When I arrived at the University of Maryland in 1957, it was one of the most important centers for partial differential equations in the whole world.

Most of the activity took place in the Institute for Fluid Dynamics and Applied Mathematics, which was situated on the third floor of the present Mathematics Building, while the Department of Mathematics occupied the first and the second floor. The fourth floor is a later addition.

Many of the mathematicians at the Institute had a joint appointment in the Department, and did teach a course. Some, who originally came to the Institute, switched to the Department.

Two of those are still with us, though both are emeriti now. One of them, Karl Stellmacher, gave a negative solution to a celebrated problem of Hadamard whether the only partial differential operators which exhibit Huygens' phenomenon are those which can be obtained by a change of variables from the wave operator. Among Avron Douglis' numerous publications, there is one written in collaboration with Shmuel Agmon and Louis Nirenberg which is one of the most often quoted papers in the history of mathematics.

The first generation of member of the Institute was recruited by Monroe Martin, it first director, and by Alexander Weinstein, who has outstanding contributions to eigenvalues and to singular partial differential operators. Unfortunately Weinstein had a difficult personality, and some of those who came because of him, left because of him.

In the early 1960's New York State created five Einstein chairs in science, each endowed with the then enormous sum of one hundred thousand dollars. Two of the five Einstein professors came from Maryland: Joaquin Diaz and Elliot Montroll. Diaz died at a relatively young age, and Montroll returned later from Rochester to Maryland. Among the other mathematicians who were at the Institute, let me mention Hans Weinberger, who left for Minnesota and was the first director of the Institute for Mathematics and Applications there, and J. H. Bramble, L. Payne and G. S. S. Ludford, who all went to Cornell. Between 1953 and 1960, the great Hungarian-Swedish mathematician Marcel Riesz spent at least one semester each year at the Institute.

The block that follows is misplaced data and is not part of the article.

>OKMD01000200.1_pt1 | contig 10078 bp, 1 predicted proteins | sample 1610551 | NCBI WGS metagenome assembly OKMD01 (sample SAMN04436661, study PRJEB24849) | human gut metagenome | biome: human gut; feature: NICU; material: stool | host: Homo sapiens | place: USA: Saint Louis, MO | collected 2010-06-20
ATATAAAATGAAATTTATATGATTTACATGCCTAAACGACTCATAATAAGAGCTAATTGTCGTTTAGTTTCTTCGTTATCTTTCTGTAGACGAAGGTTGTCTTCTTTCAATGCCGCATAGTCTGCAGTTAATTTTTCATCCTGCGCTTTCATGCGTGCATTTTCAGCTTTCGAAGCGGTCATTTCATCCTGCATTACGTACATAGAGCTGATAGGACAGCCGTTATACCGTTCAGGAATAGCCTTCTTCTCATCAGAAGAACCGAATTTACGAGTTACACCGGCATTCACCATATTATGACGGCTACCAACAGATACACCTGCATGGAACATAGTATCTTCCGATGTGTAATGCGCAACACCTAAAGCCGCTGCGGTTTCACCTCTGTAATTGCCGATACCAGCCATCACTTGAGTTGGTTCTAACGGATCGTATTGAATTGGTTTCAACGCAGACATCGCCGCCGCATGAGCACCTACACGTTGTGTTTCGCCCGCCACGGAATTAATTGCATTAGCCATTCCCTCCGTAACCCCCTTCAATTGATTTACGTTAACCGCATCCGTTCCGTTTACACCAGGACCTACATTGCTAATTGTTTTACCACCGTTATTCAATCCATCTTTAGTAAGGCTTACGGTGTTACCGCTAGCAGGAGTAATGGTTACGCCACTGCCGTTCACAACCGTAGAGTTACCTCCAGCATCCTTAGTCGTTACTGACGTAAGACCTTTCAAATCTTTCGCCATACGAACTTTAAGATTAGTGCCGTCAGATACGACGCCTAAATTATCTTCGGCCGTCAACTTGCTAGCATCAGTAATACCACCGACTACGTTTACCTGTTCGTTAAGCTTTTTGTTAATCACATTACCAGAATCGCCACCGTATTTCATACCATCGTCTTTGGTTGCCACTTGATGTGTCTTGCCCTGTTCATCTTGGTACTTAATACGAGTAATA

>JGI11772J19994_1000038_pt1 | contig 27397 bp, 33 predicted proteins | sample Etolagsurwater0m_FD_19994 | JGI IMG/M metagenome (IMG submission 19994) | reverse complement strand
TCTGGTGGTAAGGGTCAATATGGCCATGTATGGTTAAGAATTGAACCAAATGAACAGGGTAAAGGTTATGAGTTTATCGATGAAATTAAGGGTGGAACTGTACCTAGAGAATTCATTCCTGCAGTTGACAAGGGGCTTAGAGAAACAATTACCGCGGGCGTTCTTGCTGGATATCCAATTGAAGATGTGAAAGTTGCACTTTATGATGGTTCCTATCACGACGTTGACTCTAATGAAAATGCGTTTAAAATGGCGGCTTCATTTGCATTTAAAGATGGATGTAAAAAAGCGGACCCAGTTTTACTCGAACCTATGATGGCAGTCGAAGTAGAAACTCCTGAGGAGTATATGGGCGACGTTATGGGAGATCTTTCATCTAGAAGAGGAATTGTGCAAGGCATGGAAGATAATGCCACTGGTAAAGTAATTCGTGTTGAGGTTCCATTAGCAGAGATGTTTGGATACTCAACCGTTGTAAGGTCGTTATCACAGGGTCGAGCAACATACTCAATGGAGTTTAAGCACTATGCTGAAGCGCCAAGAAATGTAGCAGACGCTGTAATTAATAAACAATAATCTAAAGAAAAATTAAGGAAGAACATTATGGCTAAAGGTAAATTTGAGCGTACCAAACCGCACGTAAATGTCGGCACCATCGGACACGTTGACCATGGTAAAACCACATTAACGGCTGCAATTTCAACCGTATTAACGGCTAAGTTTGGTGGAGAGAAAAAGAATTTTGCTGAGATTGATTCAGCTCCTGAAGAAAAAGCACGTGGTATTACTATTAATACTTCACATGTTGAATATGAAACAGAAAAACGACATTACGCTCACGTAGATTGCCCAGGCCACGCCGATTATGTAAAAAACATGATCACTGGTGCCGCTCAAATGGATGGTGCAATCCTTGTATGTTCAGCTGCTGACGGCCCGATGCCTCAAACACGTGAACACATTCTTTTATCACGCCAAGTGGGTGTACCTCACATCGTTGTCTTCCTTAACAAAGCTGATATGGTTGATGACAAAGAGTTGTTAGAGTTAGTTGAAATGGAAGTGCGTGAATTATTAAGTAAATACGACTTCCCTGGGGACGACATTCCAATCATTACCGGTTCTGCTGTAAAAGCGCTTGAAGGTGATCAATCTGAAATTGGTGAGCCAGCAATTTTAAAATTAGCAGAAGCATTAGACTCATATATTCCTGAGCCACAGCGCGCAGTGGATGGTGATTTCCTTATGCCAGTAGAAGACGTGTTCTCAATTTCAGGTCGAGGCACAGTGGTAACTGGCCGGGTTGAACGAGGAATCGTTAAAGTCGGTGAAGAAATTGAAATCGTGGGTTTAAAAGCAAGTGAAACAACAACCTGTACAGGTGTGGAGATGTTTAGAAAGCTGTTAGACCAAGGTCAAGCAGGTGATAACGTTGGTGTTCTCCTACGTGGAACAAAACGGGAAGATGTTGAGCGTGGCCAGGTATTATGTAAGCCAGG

For young mathematicians working in partial differential equations it was customary to spend a year or two, or at least a few months, at the Institute. Among the visitors, let me list Shmuel Agmon, Lars Garding, Lars Hormander, Jacques-Louis Lions (who came wiht his then two-year old son Pierre-Louis, now a world-class mathematician in his own right), Jaak Peetre, Carlo Pucci, Wolfgang Walter.

Another distinguished member of the Institute was J. M Burgers, the "father of magnetohydrodynamics." A young colleague, who lectured recently on the Burgers equation, was surprised when I told him that Burgers spent the last thirty years or so of his life at Maryland.

The Martin-Marietta Company originally wanted to found an "Institute for Fluid Dynamics," and it was only at the insistence of Weinstein that "and Applied Mathematics" was added to its name. At one of the unfortunate reorganizations it was renamed "Institute for Physical Science and Technology" and no one seems to have protested that mathematics was left out, in spite of the fact that to this day a lot of very important mathematical activity takes place there. However, during the mid-sixties the Department started to play an increasingly important role in the mathematical life of the University.